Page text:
In Blumenthal Distrib. Inc. d/b/a Office Star v. Herman Miller, Inc.,1 the U.S. Court of Appeals, Ninth Circuit, held that the overall appearance of Herman Miller Inc.’s Eames chairs was eligible for trade dress protection because it was not functional.
Herman Miller Inc. (HM) sells Eames and Aeron chairs, and sued Office Star Products under the Lanham Act for trade dress infringement and dilution for selling “knockoff” versions of the chairs. The district court found that Office Star willfully infringed and diluted the Eames trade dress. Examples of the Eames chairs appear below:
HM’s unregistered, claimed Eames trade dresses consisted of the overall appearances of its Thin Pad and Soft Pad Eames chairs, excluding the chairs’ colors and parts beneath the chairs’ seats. HM’s registered, claimed Eames trade dress was the same, but it excluded the chairs’ upholstery.
On appeal, the Ninth Circuit rejected Office Star’s argument that the infringement verdict should be reversed because the overall design of the Eames chairs was functional. Office Star’s argument that the chairs’ overall appearance was functional because it included functional elements was considered a nonstarter by the court. “As we have long held, a product’s overall appearance is necessarily functional if everything about it is functional, not merely if anything about it is functional,” the Ninth Circuit said.2
The court also rejected Office Star’s argument that HM’s trade dress in the Eames chairs was invalid because it has utilitarian functionality. Under the Disc Golf test for utilitarian functionality, the factfinder considers (1) whether the design yields a utilitarian advantage, (2) whether alternative designs are available, (3) whether advertising touts the utilitarian advantages of the design and (4) whether the particular design results from a comparatively simple or inexpensive method of manufacture.3
HM presented “abundant evidence” that the Eames chairs’ overall appearance came from “non-utilitarian design choices,” the Ninth Circuit observed. The jury reasonably could have inferred that the chairs were designed “largely to be distinctive and/or beautiful,” with features that decreased their functionality, such as metal trapezoid armrests used “at the expense of the comfort that a softer surface could have provided.”4 HM’s expert witnesses also testified that the chairs’ designers were “always working to find the exact right look of something” and that “aesthetics were one of the most important considerations” in the design.5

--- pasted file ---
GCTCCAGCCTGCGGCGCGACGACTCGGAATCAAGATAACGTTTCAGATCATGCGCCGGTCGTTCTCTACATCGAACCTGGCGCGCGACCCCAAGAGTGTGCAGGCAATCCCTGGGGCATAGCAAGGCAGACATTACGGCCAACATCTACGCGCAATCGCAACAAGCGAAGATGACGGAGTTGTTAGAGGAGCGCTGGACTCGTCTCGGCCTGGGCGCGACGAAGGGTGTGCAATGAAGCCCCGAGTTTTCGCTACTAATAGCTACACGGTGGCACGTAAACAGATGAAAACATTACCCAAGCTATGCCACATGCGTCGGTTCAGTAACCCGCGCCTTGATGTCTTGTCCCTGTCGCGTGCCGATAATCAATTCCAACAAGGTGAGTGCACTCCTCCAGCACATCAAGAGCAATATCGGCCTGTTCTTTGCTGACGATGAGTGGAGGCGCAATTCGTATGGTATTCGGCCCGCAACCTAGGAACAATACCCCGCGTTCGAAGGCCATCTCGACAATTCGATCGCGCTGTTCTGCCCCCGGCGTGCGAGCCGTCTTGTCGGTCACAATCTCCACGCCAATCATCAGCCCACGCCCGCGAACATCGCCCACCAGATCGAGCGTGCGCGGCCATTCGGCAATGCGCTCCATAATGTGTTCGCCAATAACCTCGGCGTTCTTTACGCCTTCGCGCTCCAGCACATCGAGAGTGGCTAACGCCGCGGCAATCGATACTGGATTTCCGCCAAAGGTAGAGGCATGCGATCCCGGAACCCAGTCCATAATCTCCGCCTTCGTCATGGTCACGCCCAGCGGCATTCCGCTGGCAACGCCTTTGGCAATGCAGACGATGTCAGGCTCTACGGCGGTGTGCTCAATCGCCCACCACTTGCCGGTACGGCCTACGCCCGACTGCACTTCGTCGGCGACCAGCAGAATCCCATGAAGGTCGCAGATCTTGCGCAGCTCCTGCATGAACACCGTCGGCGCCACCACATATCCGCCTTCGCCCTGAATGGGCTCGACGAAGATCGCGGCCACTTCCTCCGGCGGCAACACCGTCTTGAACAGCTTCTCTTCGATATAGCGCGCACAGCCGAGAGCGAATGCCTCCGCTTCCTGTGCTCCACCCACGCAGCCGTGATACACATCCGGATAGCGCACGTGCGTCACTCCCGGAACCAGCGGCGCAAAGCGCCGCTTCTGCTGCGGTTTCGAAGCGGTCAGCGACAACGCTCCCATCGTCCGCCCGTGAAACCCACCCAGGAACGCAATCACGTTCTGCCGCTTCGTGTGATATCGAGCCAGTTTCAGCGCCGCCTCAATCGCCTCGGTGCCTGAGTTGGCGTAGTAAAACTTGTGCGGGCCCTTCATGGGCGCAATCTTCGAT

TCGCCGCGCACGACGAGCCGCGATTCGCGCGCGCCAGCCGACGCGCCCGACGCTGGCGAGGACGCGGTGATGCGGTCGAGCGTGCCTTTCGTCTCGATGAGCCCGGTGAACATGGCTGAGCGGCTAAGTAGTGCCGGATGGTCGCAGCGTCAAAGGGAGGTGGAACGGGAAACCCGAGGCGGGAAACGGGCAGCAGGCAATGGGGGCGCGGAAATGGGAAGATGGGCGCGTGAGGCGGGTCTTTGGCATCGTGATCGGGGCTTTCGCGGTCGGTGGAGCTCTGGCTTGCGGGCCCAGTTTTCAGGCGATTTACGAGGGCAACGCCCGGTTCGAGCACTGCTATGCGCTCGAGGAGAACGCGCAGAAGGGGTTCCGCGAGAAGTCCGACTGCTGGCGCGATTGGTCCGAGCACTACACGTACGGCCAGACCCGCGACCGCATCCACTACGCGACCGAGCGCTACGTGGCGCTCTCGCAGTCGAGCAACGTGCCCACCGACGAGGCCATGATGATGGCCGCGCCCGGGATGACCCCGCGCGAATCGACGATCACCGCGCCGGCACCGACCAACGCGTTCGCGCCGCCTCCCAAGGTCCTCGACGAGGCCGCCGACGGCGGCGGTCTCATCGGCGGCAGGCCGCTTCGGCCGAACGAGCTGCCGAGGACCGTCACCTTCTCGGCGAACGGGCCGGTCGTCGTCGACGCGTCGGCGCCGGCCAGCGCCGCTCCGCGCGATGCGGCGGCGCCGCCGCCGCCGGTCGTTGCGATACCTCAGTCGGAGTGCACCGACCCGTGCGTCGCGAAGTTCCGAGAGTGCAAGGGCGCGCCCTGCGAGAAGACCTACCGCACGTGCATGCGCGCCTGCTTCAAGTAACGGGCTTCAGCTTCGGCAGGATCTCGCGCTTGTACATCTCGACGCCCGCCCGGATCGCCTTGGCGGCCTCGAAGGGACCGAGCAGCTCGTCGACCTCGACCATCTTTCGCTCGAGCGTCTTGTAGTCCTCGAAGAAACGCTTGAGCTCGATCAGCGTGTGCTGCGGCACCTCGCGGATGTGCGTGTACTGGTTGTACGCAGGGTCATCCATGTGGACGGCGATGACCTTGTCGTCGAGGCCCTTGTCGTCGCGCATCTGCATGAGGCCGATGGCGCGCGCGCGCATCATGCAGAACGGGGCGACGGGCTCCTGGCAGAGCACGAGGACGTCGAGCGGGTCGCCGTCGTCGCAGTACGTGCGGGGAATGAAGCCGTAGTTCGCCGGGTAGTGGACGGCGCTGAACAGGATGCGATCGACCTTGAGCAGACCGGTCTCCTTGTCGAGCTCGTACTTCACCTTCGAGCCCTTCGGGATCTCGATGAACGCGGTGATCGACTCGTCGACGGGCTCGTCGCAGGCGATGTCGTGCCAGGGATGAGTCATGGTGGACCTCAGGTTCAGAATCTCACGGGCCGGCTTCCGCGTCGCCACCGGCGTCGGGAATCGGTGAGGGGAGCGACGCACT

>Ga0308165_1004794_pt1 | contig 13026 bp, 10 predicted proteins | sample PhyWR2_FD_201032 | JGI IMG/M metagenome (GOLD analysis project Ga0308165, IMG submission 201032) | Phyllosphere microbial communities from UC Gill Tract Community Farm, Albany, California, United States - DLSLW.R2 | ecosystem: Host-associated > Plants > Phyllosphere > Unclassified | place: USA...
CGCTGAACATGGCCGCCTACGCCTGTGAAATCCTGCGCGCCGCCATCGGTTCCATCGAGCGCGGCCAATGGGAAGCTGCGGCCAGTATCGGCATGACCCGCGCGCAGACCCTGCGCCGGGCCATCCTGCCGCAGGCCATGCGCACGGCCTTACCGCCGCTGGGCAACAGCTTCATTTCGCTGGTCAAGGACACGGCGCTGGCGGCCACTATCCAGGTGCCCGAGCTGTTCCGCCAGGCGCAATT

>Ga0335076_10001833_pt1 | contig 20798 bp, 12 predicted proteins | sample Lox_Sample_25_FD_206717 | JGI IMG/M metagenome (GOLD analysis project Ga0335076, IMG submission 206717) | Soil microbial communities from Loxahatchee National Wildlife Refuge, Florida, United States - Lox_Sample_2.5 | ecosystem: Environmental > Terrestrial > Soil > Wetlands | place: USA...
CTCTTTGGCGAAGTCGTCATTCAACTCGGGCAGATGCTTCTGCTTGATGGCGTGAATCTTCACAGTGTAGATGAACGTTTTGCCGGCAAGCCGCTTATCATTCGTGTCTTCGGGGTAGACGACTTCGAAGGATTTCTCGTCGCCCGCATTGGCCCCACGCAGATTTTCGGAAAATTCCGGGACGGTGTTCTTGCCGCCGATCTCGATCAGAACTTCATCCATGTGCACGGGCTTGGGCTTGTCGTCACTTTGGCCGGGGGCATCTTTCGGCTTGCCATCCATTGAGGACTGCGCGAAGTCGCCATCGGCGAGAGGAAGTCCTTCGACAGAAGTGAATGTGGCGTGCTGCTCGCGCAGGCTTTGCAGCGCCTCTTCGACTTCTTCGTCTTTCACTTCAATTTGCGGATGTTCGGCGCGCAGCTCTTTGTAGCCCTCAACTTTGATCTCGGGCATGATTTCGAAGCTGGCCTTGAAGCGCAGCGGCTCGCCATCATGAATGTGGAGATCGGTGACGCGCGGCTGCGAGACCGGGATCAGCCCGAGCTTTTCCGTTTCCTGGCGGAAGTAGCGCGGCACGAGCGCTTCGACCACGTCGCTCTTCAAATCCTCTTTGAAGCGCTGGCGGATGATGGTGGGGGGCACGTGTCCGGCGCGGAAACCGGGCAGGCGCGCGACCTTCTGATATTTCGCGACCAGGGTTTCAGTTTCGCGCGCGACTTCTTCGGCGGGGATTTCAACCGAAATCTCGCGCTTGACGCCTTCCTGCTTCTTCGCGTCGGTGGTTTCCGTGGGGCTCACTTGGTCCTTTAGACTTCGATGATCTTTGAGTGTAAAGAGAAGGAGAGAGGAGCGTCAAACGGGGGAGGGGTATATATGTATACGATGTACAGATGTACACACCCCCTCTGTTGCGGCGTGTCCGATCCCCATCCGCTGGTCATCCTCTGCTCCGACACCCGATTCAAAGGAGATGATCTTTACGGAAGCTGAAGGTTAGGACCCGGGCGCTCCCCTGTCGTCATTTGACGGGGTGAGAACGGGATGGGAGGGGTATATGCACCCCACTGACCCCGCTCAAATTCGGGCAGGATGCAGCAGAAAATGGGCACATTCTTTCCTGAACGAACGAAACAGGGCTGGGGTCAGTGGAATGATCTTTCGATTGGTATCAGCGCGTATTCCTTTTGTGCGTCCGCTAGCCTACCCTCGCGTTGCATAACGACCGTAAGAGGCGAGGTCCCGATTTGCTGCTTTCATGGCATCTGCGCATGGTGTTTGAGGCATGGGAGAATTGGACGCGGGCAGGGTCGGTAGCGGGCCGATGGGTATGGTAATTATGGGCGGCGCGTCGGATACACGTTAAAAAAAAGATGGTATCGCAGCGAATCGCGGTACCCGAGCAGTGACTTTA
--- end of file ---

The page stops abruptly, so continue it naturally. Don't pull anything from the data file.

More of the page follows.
The court reasoned a reasonable jury could have concluded that the remaining Disc Golf factors also favored HM:
HM introduced testimony suggesting that a variety of alternative designs could have achieved the Eames design’s functional advantages, so competitors would not be unreasonably limited in their chair design options if the Eames trade dress were protected. HM also introduced advertising materials that emphasized the Eames chairs’ distinctive appearances through large, artistic photographs and statements touting their appearances as “unmistakable,” “bear[ing] the distinctive stamp of Charles and Ray Eames,” and being “totally different” from other chairs.6
The Ninth Circuit therefore affirmed the jury verdict that Office Star infringed the Eames chairs trade dresses. However, the court reversed the jury finding that Office Star diluted the trade dresses, finding the Eames chairs were not sufficiently famous to sustain HM’s dilution claim as a matter of law. The Eames chairs did not reach the “household name” threshold for fame under the Lanham Act, according to the court.7 The jury’s finding that HM’s Aeron chair trade dress was not protectable was reversed and remanded.
In a partial dissent, Judge Friedland said there was sufficient evidence for the jury to find that the Eames chairs were famous enough to support a dilution claim. Judge Friedland said:
The jury was entitled to deem HM’s experts credible and to infer from their testimony that the general consuming public had become familiar with the Eames chairs through encounters in business environments, pop culture, and museums. And because HM presented evidence that the Eames chairs had a distinctive design, the jury was entitled to find that the consuming public recognized trade dresses central to that design as a signature of chairs made by a leading furniture manufacturer, even if they could not specifically name HM as that manufacturer.8
The Ninth Circuit clarified that a product’s overall appearance is necessarily functional if everything about it is functional, not merely if anything about it is functional. In addition, a product appearance is not functional if its overall appearance came from nonutilitarian design choices where, for example, a variety of alternative designs could have achieved the design’s functional advantages. The court also emphasized that it is important that the advertising promote the utilitarian advantages of the design. Thus, the court provided a road map for product developers to consider when creating their products in a manner that would enable and maximize trade dress protection.
1 Blumenthal Distrib. Inc. d/b/a Office Star v. Herman Miller, Inc., No. 18-56471, 963 F.3d 859 (9th Cir. 2020).
2 Id., 963 F.3d at 867 (citing Clicks Billiards, Inc. v. Sixshooters, Inc., 251 F.3d 1252, 1259, 58 USPQ2d 1881, 1885 (9th Cir. 2001); Leatherman Tool Group Inc. v. Cooper Indus., Inc., 199 F.3d 1009, 1011 n.3, 1013, 53 USPQ2d 1196, 1189 n.3, 1200 (9th Cir. 1999)).
3 Id., 963 F.3d at 865 (quoting Disc Golf Ass’n, Inc. v. Champion Discs, Inc., 158 F.3d 1002, 1006, 48 USPQ2d 1132, 1135 (9th Cir. 1998)).
4 Id., 963 F.3d at 867.
5 Id., 963 F.3d at 868.
6 Id., 963 F.3d at 868.
7 Id., 963 F.3d at 870–71 (quoting Thane Int’l Inc. v. Trek Bicycle Corp., 305 F.3d 894, 911, 64 USPQ2d 1564, 1575 (9th Cir. 2002)).
8 Id., 963 F.3d at 872 (Friedland, J., dissenting).